The NS5A viral protein and cyclophilin A host protein are also important components of the viral replication complex (Fig. 3), and agents that target these proteins, which have been termed replicase-binding inhibitors, are also in development.3 The exact mechanism by which these proteins participate in viral replication is currently under investigation, although early trials with inhibitors of these proteins have shown robust antiviral activity.10, 11


Figure 3. Replication complex. The viral nonstructural proteins, in addition to host proteins such as cyclophilin A, make up the replication complex and are the targets of the new DAA therapy. The exact roles of many of these proteins are still being elucidated, although inhibitors directed at them have potent antiviral activity.

Current Practice and Future Directions

At the present time, because of the relatively high efficacy of treatment, patients infected with genotypes 2 and 3 receive 24 weeks of treatment with pegylated interferon-α (PEG-IFNα)/ribavirin (RBV).12 However, the side effects and the duration of treatment remain limitations, and DAAs are in development that will treat patients infected with genotypes 2 and 3.

The standard-of-care treatment for patients with genotype 1 infections now includes the use of telaprevir or boceprevir in combination with PEG-IFNα/RBV. Overall, the additions of telaprevir and boceprevir have improved the rates of response, but the significant side effects and the duration of treatment remain problems.13–17 Additionally, there are certain subgroups of patients who do not benefit from the addition of telaprevir or boceprevir to PEG-IFNα/RBV. Tables 2 and 3 and Fig. 4 show the results of phase 3 trials and highlight those groups that continue to have suboptimal response rates with triple therapy.13–17


Figure 4. SVR rates according to the fibrosis score in the REALIZE study. SVR indicates a negative viral load 24 weeks after the completion of therapy. The REALIZE study evaluated the efficacy of telaprevir in prior treatment relapsers, partial responders, and null responders. The results came from subgroup analyses.

(Click table to enlarge)


Abbreviations: ILLUMINATE, Illustrating the Effects of Combination Therapy With Telaprevir; RGT, response-guided therapy; SPRINT-2, Serine Protease Inhibitor Therapy 2.

* SVR indicates a negative viral load 24 weeks after the completion of therapy.

† In the ADVANCE trial of telaprevir,13 the T12PR group received telaprevir plus PR for 12 weeks and then PR alone for 12 weeks if HCV RNA results were negative at weeks 4 and 12 or for 36 weeks if HCV RNA was detectable at either time point. The T8PR group received telaprevir plus PR for 8 weeks, then a placebo plus PR for 4 weeks, and finally PR for 12 or 36 weeks (depending on the HCV RNA levels at weeks 4 and 12).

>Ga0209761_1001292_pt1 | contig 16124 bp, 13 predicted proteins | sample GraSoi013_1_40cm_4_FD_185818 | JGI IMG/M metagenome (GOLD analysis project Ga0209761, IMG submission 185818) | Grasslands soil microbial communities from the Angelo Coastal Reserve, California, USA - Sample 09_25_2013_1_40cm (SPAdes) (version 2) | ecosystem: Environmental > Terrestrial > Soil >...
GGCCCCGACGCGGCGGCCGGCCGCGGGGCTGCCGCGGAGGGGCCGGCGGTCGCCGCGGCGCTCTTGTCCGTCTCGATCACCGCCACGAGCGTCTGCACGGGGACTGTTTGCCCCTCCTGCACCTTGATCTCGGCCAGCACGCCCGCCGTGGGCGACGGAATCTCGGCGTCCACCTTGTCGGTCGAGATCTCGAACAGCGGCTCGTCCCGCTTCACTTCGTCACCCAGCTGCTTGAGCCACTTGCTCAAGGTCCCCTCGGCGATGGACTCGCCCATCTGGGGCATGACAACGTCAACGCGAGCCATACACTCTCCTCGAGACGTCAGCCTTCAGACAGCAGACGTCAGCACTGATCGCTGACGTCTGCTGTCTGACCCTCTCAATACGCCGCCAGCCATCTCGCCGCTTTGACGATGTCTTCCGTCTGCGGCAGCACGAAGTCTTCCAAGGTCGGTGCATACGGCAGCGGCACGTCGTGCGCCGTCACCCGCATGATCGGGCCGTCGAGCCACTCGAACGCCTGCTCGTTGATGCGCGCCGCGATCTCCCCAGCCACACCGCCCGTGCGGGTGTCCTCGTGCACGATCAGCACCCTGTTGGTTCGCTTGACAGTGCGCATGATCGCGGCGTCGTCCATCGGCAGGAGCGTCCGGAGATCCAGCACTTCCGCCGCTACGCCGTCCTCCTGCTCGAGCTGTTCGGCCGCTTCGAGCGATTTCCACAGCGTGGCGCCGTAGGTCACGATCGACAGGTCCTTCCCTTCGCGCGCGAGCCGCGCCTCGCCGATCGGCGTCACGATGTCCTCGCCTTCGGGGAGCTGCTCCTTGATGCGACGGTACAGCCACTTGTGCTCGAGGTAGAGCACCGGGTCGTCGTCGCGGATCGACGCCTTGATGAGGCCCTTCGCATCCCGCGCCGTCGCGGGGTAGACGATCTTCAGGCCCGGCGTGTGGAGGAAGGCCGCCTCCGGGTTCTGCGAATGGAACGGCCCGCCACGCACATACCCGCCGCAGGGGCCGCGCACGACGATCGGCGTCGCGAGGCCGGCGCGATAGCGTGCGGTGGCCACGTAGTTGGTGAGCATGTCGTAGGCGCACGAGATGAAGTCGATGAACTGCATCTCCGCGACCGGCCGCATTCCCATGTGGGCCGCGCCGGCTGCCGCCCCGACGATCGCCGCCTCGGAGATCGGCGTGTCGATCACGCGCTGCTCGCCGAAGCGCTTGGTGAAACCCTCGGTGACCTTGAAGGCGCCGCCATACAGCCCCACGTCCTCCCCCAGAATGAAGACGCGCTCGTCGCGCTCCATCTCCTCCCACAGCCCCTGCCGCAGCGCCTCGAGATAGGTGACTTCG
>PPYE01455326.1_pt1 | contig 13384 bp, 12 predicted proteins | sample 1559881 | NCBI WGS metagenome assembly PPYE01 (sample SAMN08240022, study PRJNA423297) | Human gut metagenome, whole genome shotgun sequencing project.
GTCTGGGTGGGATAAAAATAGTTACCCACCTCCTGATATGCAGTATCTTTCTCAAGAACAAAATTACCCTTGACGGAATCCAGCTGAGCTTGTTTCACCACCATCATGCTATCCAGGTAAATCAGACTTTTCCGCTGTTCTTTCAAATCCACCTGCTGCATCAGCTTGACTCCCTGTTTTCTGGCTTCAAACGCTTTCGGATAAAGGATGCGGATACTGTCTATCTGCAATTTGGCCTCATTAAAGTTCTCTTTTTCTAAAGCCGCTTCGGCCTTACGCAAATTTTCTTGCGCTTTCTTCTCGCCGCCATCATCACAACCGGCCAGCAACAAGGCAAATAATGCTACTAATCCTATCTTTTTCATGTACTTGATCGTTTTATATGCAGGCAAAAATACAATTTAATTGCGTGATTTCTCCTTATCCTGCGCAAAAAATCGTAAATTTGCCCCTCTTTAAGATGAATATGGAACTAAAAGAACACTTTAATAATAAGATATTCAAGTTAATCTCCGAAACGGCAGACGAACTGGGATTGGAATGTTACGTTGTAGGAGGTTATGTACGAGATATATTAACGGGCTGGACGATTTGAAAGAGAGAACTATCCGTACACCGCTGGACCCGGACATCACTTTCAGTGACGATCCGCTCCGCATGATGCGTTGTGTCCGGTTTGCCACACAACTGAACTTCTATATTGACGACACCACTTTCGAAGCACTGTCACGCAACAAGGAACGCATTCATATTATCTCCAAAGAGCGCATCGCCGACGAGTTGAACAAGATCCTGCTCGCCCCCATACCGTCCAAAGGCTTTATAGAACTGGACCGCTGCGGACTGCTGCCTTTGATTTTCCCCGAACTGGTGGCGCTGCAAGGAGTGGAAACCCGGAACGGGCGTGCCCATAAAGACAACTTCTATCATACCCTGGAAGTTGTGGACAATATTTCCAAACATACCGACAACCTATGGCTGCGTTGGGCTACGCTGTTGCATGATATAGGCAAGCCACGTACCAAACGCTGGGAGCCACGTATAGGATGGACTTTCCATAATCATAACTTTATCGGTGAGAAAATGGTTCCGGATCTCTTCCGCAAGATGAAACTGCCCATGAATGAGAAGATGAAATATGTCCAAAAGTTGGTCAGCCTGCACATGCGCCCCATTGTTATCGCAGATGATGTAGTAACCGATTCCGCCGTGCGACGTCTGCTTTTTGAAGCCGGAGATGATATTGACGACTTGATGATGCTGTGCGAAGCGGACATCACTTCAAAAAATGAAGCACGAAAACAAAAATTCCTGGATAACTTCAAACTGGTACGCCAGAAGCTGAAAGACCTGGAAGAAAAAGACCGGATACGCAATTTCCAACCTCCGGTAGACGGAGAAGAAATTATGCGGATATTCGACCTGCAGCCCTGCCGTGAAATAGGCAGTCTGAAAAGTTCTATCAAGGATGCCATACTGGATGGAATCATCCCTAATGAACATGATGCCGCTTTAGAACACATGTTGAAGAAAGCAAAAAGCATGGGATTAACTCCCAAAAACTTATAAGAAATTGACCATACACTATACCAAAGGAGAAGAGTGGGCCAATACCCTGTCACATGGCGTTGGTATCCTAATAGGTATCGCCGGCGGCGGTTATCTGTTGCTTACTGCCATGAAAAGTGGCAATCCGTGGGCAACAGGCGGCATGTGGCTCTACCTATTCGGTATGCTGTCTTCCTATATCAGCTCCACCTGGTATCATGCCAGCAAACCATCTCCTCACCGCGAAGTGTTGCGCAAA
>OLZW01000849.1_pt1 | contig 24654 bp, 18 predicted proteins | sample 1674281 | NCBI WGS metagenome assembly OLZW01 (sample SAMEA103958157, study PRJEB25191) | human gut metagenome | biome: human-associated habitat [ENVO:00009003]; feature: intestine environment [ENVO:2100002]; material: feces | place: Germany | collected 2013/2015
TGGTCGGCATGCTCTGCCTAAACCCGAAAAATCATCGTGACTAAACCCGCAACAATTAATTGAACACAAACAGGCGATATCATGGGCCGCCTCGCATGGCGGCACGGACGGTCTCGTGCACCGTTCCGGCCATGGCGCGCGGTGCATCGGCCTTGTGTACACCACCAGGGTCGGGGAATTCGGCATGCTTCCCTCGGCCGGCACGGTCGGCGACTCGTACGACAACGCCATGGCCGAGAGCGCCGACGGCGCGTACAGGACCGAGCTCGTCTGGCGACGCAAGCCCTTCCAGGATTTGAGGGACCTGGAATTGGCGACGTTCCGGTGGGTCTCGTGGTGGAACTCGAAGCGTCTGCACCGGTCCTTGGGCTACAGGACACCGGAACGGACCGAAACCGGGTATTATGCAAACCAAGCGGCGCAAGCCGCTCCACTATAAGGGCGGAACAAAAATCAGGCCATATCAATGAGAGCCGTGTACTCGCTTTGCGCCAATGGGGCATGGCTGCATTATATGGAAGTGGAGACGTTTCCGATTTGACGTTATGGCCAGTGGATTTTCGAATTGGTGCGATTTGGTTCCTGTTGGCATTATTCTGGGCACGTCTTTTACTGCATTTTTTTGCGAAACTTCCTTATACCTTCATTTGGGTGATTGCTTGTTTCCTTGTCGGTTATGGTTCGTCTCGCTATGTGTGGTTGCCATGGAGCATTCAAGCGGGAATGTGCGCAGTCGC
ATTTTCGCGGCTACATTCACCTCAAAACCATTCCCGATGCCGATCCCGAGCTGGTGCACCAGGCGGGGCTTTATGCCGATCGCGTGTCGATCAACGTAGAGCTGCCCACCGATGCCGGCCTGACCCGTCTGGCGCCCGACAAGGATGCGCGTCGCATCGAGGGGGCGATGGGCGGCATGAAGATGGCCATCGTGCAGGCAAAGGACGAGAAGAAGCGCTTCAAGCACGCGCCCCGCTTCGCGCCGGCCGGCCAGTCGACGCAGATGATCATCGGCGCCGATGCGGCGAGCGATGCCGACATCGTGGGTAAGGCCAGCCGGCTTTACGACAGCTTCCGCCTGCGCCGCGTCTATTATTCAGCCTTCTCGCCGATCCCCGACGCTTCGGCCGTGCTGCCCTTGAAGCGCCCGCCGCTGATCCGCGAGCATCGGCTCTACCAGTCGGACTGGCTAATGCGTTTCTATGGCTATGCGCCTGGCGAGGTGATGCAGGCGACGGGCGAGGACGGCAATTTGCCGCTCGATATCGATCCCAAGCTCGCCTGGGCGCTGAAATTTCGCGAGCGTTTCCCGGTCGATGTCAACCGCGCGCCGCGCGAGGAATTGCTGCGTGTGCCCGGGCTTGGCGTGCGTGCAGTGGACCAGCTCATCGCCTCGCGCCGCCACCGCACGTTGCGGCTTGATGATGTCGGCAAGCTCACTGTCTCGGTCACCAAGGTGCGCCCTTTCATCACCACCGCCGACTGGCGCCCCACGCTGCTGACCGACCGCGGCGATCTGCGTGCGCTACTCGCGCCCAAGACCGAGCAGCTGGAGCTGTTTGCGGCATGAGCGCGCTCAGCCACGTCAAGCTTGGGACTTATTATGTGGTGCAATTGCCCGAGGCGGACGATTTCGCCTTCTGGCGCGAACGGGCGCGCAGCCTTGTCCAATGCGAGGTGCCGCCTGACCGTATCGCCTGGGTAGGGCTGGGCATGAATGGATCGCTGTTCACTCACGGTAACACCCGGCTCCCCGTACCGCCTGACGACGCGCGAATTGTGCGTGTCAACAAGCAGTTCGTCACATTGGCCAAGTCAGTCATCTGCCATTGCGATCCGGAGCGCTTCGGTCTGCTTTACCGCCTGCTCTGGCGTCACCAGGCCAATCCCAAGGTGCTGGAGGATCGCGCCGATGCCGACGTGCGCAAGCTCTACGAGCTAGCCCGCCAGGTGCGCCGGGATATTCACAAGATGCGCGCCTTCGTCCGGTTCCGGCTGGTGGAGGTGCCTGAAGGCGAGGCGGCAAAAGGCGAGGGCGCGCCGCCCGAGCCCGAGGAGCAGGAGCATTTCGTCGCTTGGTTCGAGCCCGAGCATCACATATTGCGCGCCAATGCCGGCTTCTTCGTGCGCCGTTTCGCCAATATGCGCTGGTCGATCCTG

‡ In the ILLUMINATE trial of telaprevir,15 all patients received 12 weeks of telaprevir plus PR. The HCV RNA level was assessed at weeks 4 and 12. If HCV RNA results were negative at weeks 4 and 12, patients were randomized into two groups: the T12PR24 group, which received another 4 weeks of therapy, and the T12PR48 group, which received another 28 weeks of therapy. Patients who did not achieve negative HCV RNA results at weeks 4 and 12 received 28 additional weeks of PR (i.e., the T12PR48 RGT group).

§ In the SPRINT-2 trial of boceprevir,16 the RGT group received PR for 4 weeks and then boceprevir for 24 weeks plus PR for 28 weeks. If patients had negative HCV RNA results at weeks 8 and 24, they stopped therapy at 28 weeks; if patients had detectable HCV RNA, they continued for another 20 weeks. The BPR48 group received lead-in PR for 4 weeks and then boceprevir plus PR for 44 weeks.

(Click to enlarge table)


Abbreviations: RESPOND-2, Retreatment With HCV Serine Protease Inhibitor Boceprevir and Peginterferon/Rebetol 2; RGT, response-guided therapy.

* SVR indicates a negative viral load 24 weeks after the completion of therapy.

† In the REALIZE trial of telaprevir,14 the T12PR48 group received telaprevir plus PR for 12 weeks and then PR for 36 weeks. The Li-T12PR48 group received PR for 4 weeks, then telaprevir plus PR for 12 weeks, and finally PR for 32 weeks.

‡ In the RESPOND-2 trial of boceprevir,17 the RGT group received PR for 4 weeks and then boceprevir plus PR for 32 weeks. Patients with negative HCV RNA results at weeks 8 and 20 stopped treatment at week 36; patients with detectable HCV RNA received therapy for another 12 weeks. The BPR48 group received lead-in PR for 4 weeks and then boceprevir plus PR for 44 weeks.

§ Not studied.

Generally, interferon-α is the drug that limits tolerability in the majority of patients. Thus, future regimens are being developed first to minimize interferon-α exposure and then ideally to avoid it entirely. Phase 3 trials of PIs have demonstrated that patients who achieve an extended rapid virological response can receive a shortened course of therapy (24 weeks with telaprevir and 28 weeks with boceprevir) with similar overall response rates. Thus, PIs may be considered the first interferon-α–sparing therapy.

The use of multiple DAAs is currently being studied with the goal of developing interferon-α–sparing and interferon-α–free regimens. Figure 5 shows the various combinations of therapy that are currently being studied both with and without PEG-IFNα and RBV.18 Over the next 5 to 10 years, as we work to develop an effective interferon-free regimen, there will be ongoing research to determine the shortest duration of interferon-α–sparing therapy possible. Quadruple-therapy regimens are likely the next step in this process.